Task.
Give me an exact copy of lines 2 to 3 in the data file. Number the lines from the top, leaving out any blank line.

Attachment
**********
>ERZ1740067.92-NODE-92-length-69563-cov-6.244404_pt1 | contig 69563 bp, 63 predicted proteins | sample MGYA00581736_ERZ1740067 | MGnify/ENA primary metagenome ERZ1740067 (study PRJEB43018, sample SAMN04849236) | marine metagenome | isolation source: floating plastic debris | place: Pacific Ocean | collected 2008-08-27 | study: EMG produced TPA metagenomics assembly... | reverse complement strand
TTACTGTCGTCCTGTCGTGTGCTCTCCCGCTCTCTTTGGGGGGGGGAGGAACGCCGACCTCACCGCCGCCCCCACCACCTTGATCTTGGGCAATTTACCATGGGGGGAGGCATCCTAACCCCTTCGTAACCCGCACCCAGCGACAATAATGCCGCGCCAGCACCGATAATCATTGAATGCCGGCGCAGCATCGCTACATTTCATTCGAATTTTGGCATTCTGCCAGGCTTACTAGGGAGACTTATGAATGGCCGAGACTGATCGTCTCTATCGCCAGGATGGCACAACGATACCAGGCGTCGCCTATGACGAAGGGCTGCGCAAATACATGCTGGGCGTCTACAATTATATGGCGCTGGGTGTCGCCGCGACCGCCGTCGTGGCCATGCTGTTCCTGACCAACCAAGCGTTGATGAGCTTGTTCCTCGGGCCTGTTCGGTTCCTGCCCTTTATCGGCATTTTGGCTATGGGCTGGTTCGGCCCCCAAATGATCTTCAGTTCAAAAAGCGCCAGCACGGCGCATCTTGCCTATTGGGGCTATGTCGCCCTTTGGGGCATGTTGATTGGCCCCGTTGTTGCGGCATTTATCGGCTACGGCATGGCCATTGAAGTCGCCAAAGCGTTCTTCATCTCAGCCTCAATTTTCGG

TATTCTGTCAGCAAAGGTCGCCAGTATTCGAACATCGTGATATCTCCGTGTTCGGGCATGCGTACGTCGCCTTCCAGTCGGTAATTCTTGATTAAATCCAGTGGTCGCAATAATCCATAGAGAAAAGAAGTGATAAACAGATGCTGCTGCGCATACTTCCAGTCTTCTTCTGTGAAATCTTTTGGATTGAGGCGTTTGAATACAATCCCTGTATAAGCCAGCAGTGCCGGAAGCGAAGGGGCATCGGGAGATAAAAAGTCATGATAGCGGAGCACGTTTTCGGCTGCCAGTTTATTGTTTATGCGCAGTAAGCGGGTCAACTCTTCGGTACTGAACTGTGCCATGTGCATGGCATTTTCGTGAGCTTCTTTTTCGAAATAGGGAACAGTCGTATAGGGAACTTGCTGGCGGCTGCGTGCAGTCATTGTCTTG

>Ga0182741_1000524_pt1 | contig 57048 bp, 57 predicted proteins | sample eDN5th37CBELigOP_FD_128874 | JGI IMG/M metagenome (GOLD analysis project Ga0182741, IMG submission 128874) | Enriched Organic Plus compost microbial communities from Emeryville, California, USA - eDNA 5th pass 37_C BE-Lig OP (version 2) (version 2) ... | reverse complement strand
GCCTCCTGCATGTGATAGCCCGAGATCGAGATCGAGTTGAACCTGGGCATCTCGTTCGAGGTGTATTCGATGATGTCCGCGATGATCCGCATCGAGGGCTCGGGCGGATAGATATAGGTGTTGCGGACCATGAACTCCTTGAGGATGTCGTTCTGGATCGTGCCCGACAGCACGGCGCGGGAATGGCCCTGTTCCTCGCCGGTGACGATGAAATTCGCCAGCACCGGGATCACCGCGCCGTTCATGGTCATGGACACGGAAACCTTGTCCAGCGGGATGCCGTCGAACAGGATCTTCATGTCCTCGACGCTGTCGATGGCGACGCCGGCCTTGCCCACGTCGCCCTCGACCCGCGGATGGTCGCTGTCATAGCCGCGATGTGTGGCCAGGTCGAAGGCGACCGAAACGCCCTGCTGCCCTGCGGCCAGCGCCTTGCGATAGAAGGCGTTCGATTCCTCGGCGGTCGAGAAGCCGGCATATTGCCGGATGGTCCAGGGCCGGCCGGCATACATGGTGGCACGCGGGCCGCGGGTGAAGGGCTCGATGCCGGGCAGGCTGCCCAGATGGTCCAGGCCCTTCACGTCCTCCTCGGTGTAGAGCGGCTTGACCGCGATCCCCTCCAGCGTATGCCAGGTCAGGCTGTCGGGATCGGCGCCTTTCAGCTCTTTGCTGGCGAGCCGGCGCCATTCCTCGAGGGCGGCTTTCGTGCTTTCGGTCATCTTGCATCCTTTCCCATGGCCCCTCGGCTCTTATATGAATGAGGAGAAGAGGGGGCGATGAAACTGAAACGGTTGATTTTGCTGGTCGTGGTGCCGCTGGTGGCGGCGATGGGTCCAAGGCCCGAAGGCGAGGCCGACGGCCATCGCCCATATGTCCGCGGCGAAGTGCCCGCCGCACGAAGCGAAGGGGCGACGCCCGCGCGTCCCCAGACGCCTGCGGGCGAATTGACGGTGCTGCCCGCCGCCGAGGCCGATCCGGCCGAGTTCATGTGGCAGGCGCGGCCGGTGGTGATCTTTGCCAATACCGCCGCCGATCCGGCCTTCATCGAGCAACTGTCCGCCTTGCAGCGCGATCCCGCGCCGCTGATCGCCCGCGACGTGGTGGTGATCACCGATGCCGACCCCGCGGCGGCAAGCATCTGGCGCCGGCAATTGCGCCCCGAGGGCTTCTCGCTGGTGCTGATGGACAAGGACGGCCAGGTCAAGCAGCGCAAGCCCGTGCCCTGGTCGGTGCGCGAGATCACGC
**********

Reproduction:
TTACTGTCGTCCTGTCGTGTGCTCTCCCGCTCTCTTTGGGGGGGGGAGGAACGCCGACCTCACCGCCGCCCCCACCACCTTGATCTTGGGCAATTTACCATGGGGGGAGGCATCCTAACCCCTTCGTAACCCGCACCCAGCGACAATAATGCCGCGCCAGCACCGATAATCATTGAATGCCGGCGCAGCATCGCTACATTTCATTCGAATTTTGGCATTCTGCCAGGCTTACTAGGGAGACTTATGAATGGCCGAGACTGATCGTCTCTATCGCCAGGATGGCACAACGATACCAGGCGTCGCCTATGACGAAGGGCTGCGCAAATACATGCTGGGCGTCTACAATTATATGGCGCTGGGTGTCGCCGCGACCGCCGTCGTGGCCATGCTGTTCCTGACCAACCAAGCGTTGATGAGCTTGTTCCTCGGGCCTGTTCGGTTCCTGCCCTTTATCGGCATTTTGGCTATGGGCTGGTTCGGCCCCCAAATGATCTTCAGTTCAAAAAGCGCCAGCACGGCGCATCTTGCCTATTGGGGCTATGTCGCCCTTTGGGGCATGTTGATTGGCCCCGTTGTTGCGGCATTTATCGGCTACGGCATGGCCATTGAAGTCGCCAAAGCGTTCTTCATCTCAGCCTCAATTTTCGG

TATTCTGTCAGCAAAGGTCGCCAGTATTCGAACATCGTGATATCTCCGTGTTCGGGCATGCGTACGTCGCCTTCCAGTCGGTAATTCTTGATTAAATCCAGTGGTCGCAATAATCCATAGAGAAAAGAAGTGATAAACAGATGCTGCTGCGCATACTTCCAGTCTTCTTCTGTGAAATCTTTTGGATTGAGGCGTTTGAATACAATCCCTGTATAAGCCAGCAGTGCCGGAAGCGAAGGGGCATCGGGAGATAAAAAGTCATGATAGCGGAGCACGTTTTCGGCTGCCAGTTTATTGTTTATGCGCAGTAAGCGGGTCAACTCTTCGGTACTGAACTGTGCCATGTGCATGGCATTTTCGTGAGCTTCTTTTTCGAAATAGGGAACAGTCGTATAGGGAACTTGCTGGCGGCTGCGTGCAGTCATTGTCTTG